No Dad? No Problem! Really?

Sir, you are no longer needed. Please deposit your sperm in the cup to your left on your way out the door. Mmmkay? Thank you. Good-bye.

Modern women have relegated and diminished men to mere sperm donors.

Don’t think so? Read the article on The Daily Beast titled “No Dad? No Problem.” To say this article set my teeth on edge would be a slight understatement. In short, this article focuses on the ever growing trend of women who become single mothers by choice (SMBC from here out).

While birth rates for unmarried women age 34 and younger have fallen since 2007, they have actually been rising among women 35 and older. These are women who are more likely to be independent, financially stable, and making an active choice to raise children by themselves.

There’s even an organization, or “support group”, Single Mothers by Choice started by Jane Mattes some 32 years ago.

Today, the group has chapters in roughly 35 cities and a database of 30,000 women who have been or are now members. Many are well off. According to a 2009 survey, 22.4 percent of SMCs, as members call themselves, earn between $100,000 and $149,999, and another 16.2 percent earn more than $150,000.

WOW! Who knew? I certainly did not.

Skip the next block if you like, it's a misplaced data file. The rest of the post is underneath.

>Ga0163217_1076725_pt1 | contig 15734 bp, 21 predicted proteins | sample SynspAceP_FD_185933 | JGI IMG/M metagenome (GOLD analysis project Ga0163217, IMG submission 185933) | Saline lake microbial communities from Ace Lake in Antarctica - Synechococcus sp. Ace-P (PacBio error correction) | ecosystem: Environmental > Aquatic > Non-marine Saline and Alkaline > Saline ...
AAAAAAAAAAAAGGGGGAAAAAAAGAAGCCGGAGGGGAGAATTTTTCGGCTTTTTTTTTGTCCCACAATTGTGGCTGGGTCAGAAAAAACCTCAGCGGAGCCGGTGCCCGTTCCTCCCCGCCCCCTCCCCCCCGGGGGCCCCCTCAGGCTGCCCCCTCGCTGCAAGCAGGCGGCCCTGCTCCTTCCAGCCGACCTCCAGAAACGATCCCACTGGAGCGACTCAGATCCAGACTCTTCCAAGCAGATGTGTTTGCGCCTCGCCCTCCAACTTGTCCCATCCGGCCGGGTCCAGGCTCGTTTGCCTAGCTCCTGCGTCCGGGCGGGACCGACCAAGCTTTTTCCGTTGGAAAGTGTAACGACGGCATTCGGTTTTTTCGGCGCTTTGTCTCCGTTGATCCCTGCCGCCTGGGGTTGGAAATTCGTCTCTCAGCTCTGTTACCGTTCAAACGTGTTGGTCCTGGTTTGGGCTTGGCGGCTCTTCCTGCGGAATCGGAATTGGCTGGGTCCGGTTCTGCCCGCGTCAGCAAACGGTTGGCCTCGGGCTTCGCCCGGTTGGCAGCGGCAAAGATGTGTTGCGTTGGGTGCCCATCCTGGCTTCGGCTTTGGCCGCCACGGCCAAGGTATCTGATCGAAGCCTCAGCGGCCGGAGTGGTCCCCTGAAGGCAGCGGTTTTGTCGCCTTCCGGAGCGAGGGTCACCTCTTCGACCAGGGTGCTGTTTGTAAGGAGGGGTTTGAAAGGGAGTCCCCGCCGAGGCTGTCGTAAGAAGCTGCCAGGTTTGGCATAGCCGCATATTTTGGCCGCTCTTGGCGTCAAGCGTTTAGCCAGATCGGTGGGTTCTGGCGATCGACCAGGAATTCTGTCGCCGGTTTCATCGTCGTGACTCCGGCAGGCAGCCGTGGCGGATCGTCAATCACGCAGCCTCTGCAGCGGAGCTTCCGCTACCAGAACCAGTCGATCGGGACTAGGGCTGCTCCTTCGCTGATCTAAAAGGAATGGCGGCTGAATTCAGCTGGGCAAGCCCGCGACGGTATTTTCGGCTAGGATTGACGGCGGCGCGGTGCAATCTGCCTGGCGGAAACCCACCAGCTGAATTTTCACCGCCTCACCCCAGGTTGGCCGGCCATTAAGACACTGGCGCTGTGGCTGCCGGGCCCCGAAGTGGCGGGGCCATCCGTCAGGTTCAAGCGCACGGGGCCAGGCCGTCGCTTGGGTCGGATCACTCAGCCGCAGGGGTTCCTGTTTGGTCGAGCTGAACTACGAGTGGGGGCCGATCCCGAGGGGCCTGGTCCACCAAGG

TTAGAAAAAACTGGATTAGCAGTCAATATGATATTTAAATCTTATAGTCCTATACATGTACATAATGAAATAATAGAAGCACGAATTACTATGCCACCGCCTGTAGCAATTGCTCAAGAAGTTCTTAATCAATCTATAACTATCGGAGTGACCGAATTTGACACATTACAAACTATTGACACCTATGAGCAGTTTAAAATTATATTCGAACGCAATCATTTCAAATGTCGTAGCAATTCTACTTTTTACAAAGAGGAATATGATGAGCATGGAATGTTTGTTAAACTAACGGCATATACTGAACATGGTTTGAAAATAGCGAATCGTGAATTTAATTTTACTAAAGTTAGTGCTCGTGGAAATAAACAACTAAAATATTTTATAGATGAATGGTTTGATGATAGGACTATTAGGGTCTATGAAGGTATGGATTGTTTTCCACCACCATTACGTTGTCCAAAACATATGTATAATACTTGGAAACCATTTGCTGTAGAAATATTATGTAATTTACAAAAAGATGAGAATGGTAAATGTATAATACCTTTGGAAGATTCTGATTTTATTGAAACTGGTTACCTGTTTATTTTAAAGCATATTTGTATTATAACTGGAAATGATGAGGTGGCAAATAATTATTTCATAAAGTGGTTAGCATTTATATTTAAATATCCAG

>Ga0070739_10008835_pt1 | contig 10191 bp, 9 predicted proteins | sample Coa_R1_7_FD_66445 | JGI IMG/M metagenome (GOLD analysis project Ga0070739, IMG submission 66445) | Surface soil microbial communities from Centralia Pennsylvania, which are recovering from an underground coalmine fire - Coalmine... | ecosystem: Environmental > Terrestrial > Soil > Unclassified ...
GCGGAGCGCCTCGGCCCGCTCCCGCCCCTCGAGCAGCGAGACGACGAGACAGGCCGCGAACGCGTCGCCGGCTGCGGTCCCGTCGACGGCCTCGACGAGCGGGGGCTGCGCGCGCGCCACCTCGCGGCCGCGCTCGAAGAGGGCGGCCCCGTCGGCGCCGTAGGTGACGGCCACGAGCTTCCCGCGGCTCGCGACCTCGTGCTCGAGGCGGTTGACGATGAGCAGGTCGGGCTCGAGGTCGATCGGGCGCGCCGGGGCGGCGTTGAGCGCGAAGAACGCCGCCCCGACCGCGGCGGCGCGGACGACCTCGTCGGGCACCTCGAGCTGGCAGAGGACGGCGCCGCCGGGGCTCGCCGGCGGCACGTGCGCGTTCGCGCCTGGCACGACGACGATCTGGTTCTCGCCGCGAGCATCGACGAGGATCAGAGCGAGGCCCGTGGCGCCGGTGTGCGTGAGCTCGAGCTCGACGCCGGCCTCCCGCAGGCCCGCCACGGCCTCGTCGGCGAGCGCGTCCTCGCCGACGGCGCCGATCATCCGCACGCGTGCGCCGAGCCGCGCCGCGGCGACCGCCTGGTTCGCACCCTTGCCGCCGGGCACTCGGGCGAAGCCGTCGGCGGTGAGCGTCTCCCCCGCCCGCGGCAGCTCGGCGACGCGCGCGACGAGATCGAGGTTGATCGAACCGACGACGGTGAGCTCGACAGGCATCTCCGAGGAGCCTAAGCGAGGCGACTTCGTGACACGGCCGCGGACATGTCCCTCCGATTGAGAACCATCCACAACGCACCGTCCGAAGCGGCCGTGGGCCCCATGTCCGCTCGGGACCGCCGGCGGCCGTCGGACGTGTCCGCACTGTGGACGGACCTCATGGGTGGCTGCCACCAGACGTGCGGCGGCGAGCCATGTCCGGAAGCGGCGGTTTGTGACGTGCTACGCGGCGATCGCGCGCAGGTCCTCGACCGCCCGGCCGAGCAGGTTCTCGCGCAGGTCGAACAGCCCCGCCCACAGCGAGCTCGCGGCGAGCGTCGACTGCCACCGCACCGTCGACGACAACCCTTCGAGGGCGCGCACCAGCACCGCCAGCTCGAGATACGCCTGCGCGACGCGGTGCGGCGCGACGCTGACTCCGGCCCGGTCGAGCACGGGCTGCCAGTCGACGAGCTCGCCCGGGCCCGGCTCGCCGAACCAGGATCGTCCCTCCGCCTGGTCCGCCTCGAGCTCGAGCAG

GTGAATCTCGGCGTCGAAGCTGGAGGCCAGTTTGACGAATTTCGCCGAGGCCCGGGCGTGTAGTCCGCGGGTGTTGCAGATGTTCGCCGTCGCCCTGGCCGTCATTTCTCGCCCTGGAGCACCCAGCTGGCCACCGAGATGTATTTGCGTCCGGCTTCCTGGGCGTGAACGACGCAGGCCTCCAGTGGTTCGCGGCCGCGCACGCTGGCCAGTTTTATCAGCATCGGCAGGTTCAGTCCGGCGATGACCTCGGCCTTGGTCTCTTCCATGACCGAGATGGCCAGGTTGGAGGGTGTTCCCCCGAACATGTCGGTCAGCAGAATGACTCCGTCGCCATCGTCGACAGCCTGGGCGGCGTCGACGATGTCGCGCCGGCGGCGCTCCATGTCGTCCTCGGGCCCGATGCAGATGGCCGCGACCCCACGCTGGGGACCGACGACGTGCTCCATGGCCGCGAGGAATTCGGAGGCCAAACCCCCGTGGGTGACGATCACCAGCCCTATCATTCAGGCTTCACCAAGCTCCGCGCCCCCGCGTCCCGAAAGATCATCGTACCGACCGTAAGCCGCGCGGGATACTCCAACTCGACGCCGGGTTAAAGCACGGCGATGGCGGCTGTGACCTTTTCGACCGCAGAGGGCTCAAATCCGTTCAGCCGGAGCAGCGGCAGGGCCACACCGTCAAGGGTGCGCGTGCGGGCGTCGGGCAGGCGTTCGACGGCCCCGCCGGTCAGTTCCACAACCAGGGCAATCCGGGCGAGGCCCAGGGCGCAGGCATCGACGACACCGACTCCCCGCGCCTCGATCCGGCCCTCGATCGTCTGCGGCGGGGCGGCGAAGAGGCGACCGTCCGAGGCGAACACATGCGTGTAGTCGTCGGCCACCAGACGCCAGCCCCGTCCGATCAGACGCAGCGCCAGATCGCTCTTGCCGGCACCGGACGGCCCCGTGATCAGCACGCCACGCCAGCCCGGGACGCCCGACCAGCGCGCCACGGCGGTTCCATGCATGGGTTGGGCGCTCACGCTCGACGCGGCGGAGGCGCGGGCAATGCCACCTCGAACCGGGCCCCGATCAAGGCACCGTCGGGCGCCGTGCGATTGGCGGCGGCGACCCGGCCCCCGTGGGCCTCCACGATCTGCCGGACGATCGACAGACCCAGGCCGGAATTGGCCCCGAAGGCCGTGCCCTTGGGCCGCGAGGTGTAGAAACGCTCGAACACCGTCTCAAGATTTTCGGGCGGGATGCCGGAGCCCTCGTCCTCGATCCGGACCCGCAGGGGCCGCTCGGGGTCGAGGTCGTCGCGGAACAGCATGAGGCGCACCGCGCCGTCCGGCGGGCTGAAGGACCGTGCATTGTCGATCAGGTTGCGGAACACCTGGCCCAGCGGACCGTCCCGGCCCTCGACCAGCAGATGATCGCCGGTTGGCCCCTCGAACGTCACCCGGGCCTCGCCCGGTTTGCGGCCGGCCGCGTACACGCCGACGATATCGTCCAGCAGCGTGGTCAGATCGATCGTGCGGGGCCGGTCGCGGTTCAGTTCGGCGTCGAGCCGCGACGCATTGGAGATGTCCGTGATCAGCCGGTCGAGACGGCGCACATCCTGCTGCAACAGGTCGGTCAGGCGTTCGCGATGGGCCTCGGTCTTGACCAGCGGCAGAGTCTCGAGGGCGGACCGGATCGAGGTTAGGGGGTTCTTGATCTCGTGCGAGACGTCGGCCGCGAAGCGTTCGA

blackdadIn my late 30s, back when I thought I wanted children, sever girlfriends were seriously considering single motherhood as an option and did their best to convince me that I should do it. This was never an option I would think to consider. EVER!

I thought then, as I do now, that a child needs both parents actively involved in their lives – dad is equally important as mom, each brining their unique strengths to help nurture the little person into an emotionally well-balanced individual.

When I explained to my friends that I would not have a baby when I wasn’t married, they looked at me as if I had two heads and countered with the following. “If you do marry, there’s no guarantee that it will last, so why not do it.”

<Puppy head tilt>

What kind of flawed thinking is this?

Sorry. That is not a compelling enough argument for me to start out on the wrong foot. And no, I don’t think it’s optimal – single motherhood.